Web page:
Even if you have the latest and greatest tech product or service, if you don't have solid workers behind you, your venture may fall flat before it ever gets off the ground. As your launch date approaches, it may be tempting to hire the first people who show an interest so you can get off the starting blocks as quickly as possible. On the other hand, you may want to ensure the perfect fit for your team, so waiting around for those rock star candidates might seem like the best option.
The correct answer falls somewhere in the middle. You've got to get the right folks to build a solid team that can carry you through for years to come - if you don't, turnover and training costs could kill your budget. However, you also need to be realistic. Here are six hiring tips if you're launching a new startup.
1. Look for the Right Characteristics
As a tech startup, you might think that employees with experience at large, tech-oriented organizations are a good fit for your company. However, just because someone had a stint at Microsoft or another big company doesn't make them right for a startup. Right now, you need flexibility, originality, and self-starters. You should focus on your employees' skill sets and character, regardless of pedigree. If candidates don't possess creativity, the ability to think quickly on their feet, or the wherewithal to take on responsibilities outside their area of expertise, you might want to go in a different direction.
2. Polish Your Pitch
Normally employers anticipate getting pitches from job candidates — after all, the candidates are the ones trying to get hired. Remember, though, you're a startup, not an established company. Create a pitch of your own that answers one key question: Why would a person want to work for you?
Do you have an innovative and cutting-edge product or service that can scale quickly? Do you offer benefits other companies don't that are more important than salary, like telecommuting or equity? Figure out what makes your company attractive to applicants. Mention the main talking points during your interview with candidates.
3. Constantly Network
Whether you're standing in line at the grocery store or hanging out after a church service, you should always be networking. Let folks know about your startup, what it does, and who you're looking for. In addition, try the tech-based website BarCamp and get involved in the conversations there. It's composed of a network of tech and web experts, and you just might find yourself a decent hire.
Search Meetup.com for possible tech gatherings near you, too. You never know where you're going to find your next great worker.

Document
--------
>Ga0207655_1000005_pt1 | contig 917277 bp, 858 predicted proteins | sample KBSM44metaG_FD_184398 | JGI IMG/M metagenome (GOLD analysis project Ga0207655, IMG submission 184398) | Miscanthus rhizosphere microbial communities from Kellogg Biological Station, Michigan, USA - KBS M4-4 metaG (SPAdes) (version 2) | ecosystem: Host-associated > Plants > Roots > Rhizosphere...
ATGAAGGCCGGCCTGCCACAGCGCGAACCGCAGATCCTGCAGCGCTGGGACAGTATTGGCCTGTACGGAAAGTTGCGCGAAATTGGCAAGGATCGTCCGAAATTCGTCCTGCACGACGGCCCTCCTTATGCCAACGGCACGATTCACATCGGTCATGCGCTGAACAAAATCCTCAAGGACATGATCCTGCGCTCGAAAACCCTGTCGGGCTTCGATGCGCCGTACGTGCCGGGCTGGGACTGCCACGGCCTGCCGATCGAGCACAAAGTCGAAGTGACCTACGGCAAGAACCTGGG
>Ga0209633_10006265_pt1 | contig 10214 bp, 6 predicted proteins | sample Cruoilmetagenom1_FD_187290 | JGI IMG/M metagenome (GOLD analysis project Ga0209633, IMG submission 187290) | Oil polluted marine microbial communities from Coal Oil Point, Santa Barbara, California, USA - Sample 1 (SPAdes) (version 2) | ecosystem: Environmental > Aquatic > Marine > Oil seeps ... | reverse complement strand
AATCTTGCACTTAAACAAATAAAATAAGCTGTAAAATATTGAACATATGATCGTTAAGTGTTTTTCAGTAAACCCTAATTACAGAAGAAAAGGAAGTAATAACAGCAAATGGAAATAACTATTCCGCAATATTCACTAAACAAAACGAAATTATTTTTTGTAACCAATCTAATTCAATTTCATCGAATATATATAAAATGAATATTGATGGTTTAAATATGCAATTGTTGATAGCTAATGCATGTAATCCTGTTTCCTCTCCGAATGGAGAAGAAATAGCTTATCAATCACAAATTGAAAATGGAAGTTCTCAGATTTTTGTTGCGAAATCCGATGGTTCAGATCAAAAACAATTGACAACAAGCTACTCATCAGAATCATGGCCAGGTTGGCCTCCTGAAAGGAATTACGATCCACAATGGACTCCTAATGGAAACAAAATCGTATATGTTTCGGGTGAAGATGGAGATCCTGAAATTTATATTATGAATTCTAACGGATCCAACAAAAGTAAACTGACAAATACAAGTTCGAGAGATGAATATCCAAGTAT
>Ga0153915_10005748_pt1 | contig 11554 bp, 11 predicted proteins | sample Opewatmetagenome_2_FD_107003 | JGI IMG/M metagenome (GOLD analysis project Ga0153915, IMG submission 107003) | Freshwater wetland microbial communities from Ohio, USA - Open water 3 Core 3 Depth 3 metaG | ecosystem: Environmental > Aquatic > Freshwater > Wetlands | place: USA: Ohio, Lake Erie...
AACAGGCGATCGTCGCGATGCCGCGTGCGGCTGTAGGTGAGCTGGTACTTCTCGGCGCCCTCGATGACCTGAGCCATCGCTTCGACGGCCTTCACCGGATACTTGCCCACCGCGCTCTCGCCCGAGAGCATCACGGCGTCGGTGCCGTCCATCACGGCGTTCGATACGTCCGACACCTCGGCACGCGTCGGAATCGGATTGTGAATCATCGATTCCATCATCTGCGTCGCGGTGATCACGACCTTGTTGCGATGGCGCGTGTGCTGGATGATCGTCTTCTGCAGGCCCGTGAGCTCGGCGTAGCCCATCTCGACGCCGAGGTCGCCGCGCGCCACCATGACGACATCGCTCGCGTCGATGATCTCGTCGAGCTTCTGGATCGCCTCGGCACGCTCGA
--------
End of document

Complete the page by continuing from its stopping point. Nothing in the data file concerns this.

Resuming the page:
4. Talk to Fellow Entrepreneurs
If you know any tech entrepreneurs who have been struggling recently or gone out of business, they might be looking for work. Fellow entrepreneurs have startup experience that you can likely benefit from. You may even be able to connect with other entrepreneurs just out of the starting gate who want some supplemental income on a part-time basis.
5. Try Freelancers and Consultants
It's possible you might not need to hire full-time help in the initial stages of your startup. Freelancers and consultants can often be hired " à la carte," meaning you only utilize them - and pay them - for the specific projects you need to get done. Also, by going the freelance route you expose yourself to a wider pool of candidates since you're including those who aren't just looking for full-time work and benefits.
6. Offer a Great Compensation Package
Since your budget is probably tight, you might not be able to offer a six-figure salary to a potential hire, nor should you. Your company is a startup and although you want and need talent, overspending on labor can kill your business before it even begins.
Therefore, you have to put on your thinking cap and come up with a compensation package that's attractive, but cost-efficient. Maybe you can offer more vacation time than the competition or the opportunity to work from home. Heck, you could even steal a page out of Google's playbook and have a "bring your dog to work with you" policy.
In the hullabaloo of launching your tech startup, you have to heed your instincts when making hiring choices — don't forget to trust your gut. If you don't feel right about certain candidates — even if they seem like a perfect fit on the surface — pass and move on. In the end, startups always benefit from the ability to turn on a dime and go in a different direction when the need arises.
Do you know of any other hiring tips for tech startups?
John Meyers writes about technology, business, and careers.